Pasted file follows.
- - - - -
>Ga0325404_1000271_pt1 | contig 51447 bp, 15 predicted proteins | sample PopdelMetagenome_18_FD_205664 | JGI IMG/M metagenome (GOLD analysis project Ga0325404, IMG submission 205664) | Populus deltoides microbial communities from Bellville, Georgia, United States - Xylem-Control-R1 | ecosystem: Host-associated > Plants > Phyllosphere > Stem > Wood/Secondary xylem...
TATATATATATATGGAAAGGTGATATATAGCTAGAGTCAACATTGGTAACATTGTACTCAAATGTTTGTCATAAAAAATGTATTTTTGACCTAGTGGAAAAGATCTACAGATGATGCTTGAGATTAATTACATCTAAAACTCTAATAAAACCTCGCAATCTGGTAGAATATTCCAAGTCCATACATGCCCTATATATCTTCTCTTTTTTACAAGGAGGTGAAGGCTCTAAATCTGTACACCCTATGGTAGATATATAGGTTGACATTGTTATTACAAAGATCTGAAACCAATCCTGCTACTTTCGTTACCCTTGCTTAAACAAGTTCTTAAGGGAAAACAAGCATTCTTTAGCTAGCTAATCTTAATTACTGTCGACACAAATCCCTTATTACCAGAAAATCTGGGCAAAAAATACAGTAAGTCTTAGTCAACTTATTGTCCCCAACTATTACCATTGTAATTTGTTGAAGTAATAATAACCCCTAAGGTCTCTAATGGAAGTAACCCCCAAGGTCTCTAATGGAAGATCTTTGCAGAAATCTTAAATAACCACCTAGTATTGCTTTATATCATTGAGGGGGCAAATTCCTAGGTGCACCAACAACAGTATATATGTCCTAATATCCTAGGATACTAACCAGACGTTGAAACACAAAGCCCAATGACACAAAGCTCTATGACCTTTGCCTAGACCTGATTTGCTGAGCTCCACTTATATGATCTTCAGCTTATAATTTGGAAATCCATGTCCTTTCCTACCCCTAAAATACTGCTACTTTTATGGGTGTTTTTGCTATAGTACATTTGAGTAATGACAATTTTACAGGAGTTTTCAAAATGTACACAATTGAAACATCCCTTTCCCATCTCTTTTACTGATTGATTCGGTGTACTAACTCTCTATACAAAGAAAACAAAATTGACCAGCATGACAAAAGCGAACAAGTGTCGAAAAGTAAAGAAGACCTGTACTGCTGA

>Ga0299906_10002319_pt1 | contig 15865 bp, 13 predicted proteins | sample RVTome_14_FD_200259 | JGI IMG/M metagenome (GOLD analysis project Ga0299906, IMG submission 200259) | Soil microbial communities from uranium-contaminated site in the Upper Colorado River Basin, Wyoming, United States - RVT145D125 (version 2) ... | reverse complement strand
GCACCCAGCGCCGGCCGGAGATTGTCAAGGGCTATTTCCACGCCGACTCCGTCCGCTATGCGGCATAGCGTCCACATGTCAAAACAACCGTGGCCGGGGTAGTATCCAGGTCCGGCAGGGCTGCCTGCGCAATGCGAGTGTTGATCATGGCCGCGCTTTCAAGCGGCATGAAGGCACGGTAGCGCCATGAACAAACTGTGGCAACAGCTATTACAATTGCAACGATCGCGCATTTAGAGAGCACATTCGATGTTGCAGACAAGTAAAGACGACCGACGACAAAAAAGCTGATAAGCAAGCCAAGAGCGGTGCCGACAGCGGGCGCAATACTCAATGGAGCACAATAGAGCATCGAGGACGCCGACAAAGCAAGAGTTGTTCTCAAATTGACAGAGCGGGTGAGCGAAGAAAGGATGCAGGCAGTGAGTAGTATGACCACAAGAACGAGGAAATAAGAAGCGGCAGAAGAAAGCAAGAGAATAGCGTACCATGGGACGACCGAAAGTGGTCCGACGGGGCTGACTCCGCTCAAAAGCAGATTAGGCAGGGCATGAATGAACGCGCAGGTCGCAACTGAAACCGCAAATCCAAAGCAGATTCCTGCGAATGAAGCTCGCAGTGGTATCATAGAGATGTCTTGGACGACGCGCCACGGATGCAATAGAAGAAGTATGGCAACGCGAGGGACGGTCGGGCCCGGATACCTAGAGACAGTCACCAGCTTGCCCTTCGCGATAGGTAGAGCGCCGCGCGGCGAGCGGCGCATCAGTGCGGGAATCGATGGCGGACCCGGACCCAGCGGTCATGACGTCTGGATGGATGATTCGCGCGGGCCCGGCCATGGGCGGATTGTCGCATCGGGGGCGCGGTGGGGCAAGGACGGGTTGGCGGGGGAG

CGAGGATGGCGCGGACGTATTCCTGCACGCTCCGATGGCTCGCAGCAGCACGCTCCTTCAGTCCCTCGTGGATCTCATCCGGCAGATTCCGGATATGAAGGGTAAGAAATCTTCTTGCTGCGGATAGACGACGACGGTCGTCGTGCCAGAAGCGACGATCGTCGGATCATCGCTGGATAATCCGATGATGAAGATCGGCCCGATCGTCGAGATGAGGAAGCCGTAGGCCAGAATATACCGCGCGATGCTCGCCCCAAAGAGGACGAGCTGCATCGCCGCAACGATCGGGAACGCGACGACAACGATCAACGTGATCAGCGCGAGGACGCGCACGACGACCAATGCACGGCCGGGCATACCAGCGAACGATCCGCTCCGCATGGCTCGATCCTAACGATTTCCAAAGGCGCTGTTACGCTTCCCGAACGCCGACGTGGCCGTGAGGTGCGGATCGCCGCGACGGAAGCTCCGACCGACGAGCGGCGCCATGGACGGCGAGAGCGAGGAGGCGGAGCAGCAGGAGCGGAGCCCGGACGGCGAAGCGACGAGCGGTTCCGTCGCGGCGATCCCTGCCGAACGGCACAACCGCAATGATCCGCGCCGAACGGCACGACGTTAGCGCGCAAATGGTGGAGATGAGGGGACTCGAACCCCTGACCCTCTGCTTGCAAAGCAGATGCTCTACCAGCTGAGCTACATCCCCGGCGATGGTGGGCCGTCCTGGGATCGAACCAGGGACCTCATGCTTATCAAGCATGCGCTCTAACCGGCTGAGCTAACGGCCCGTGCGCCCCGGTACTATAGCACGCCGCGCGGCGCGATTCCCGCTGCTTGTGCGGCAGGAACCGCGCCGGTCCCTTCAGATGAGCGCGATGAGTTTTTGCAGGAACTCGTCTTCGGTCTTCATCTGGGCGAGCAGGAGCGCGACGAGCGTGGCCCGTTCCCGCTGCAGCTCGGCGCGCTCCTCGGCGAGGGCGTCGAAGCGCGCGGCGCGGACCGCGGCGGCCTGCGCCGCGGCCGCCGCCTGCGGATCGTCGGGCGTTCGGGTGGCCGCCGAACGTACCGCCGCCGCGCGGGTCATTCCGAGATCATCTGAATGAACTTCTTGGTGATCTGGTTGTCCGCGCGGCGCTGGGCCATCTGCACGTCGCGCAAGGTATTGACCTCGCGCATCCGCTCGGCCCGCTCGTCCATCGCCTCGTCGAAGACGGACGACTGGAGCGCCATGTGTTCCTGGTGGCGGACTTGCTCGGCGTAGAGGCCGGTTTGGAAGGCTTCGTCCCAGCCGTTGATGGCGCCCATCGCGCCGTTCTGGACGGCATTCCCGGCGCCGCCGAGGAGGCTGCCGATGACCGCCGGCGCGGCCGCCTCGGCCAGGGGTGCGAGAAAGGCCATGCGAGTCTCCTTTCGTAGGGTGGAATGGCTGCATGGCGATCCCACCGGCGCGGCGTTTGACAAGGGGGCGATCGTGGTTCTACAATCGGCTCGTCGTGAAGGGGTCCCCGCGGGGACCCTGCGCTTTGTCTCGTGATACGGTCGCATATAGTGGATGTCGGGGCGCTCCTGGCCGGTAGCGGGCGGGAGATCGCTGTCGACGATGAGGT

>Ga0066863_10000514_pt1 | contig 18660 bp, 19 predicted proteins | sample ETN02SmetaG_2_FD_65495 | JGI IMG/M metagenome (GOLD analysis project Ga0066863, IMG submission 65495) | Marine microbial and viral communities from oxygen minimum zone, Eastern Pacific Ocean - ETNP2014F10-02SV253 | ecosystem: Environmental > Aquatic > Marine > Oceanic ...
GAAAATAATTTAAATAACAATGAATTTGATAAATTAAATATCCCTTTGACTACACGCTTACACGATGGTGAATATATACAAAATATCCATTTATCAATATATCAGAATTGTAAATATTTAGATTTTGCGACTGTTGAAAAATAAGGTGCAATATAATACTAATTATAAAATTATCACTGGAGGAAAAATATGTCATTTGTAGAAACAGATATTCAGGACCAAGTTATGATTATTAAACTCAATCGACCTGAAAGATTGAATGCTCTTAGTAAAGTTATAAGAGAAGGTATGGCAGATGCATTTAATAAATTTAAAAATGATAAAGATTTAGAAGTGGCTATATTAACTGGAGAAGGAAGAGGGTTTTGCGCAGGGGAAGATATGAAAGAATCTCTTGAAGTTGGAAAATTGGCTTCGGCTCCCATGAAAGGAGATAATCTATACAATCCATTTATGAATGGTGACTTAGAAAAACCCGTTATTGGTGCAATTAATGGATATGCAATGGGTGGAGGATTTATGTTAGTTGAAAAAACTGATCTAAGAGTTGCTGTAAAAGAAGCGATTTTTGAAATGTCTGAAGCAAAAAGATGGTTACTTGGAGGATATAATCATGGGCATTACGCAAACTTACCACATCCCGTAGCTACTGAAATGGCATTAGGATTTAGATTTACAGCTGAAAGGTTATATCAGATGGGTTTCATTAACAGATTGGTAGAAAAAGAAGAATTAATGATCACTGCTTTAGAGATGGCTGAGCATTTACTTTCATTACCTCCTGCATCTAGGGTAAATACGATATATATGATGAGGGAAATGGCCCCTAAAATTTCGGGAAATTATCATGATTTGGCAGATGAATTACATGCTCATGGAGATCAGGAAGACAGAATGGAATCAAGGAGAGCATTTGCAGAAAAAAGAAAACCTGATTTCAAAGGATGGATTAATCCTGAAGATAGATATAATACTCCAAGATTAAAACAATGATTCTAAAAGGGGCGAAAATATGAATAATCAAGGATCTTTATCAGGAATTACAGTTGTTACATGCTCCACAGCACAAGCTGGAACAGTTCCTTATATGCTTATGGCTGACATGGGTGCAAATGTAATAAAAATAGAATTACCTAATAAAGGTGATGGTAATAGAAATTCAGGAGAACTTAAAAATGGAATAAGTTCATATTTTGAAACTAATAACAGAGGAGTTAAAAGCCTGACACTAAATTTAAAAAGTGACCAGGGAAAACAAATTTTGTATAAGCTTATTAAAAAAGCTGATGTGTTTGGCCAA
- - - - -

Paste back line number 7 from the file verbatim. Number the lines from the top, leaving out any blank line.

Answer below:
GAAAATAATTTAAATAACAATGAATTTGATAAATTAAATATCCCTTTGACTACACGCTTACACGATGGTGAATATATACAAAATATCCATTTATCAATATATCAGAATTGTAAATATTTAGATTTTGCGACTGTTGAAAAATAAGGTGCAATATAATACTAATTATAAAATTATCACTGGAGGAAAAATATGTCATTTGTAGAAACAGATATTCAGGACCAAGTTATGATTATTAAACTCAATCGACCTGAAAGATTGAATGCTCTTAGTAAAGTTATAAGAGAAGGTATGGCAGATGCATTTAATAAATTTAAAAATGATAAAGATTTAGAAGTGGCTATATTAACTGGAGAAGGAAGAGGGTTTTGCGCAGGGGAAGATATGAAAGAATCTCTTGAAGTTGGAAAATTGGCTTCGGCTCCCATGAAAGGAGATAATCTATACAATCCATTTATGAATGGTGACTTAGAAAAACCCGTTATTGGTGCAATTAATGGATATGCAATGGGTGGAGGATTTATGTTAGTTGAAAAAACTGATCTAAGAGTTGCTGTAAAAGAAGCGATTTTTGAAATGTCTGAAGCAAAAAGATGGTTACTTGGAGGATATAATCATGGGCATTACGCAAACTTACCACATCCCGTAGCTACTGAAATGGCATTAGGATTTAGATTTACAGCTGAAAGGTTATATCAGATGGGTTTCATTAACAGATTGGTAGAAAAAGAAGAATTAATGATCACTGCTTTAGAGATGGCTGAGCATTTACTTTCATTACCTCCTGCATCTAGGGTAAATACGATATATATGATGAGGGAAATGGCCCCTAAAATTTCGGGAAATTATCATGATTTGGCAGATGAATTACATGCTCATGGAGATCAGGAAGACAGAATGGAATCAAGGAGAGCATTTGCAGAAAAAAGAAAACCTGATTTCAAAGGATGGATTAATCCTGAAGATAGATATAATACTCCAAGATTAAAACAATGATTCTAAAAGGGGCGAAAATATGAATAATCAAGGATCTTTATCAGGAATTACAGTTGTTACATGCTCCACAGCACAAGCTGGAACAGTTCCTTATATGCTTATGGCTGACATGGGTGCAAATGTAATAAAAATAGAATTACCTAATAAAGGTGATGGTAATAGAAATTCAGGAGAACTTAAAAATGGAATAAGTTCATATTTTGAAACTAATAACAGAGGAGTTAAAAGCCTGACACTAAATTTAAAAAGTGACCAGGGAAAACAAATTTTGTATAAGCTTATTAAAAAAGCTGATGTGTTTGGCCAA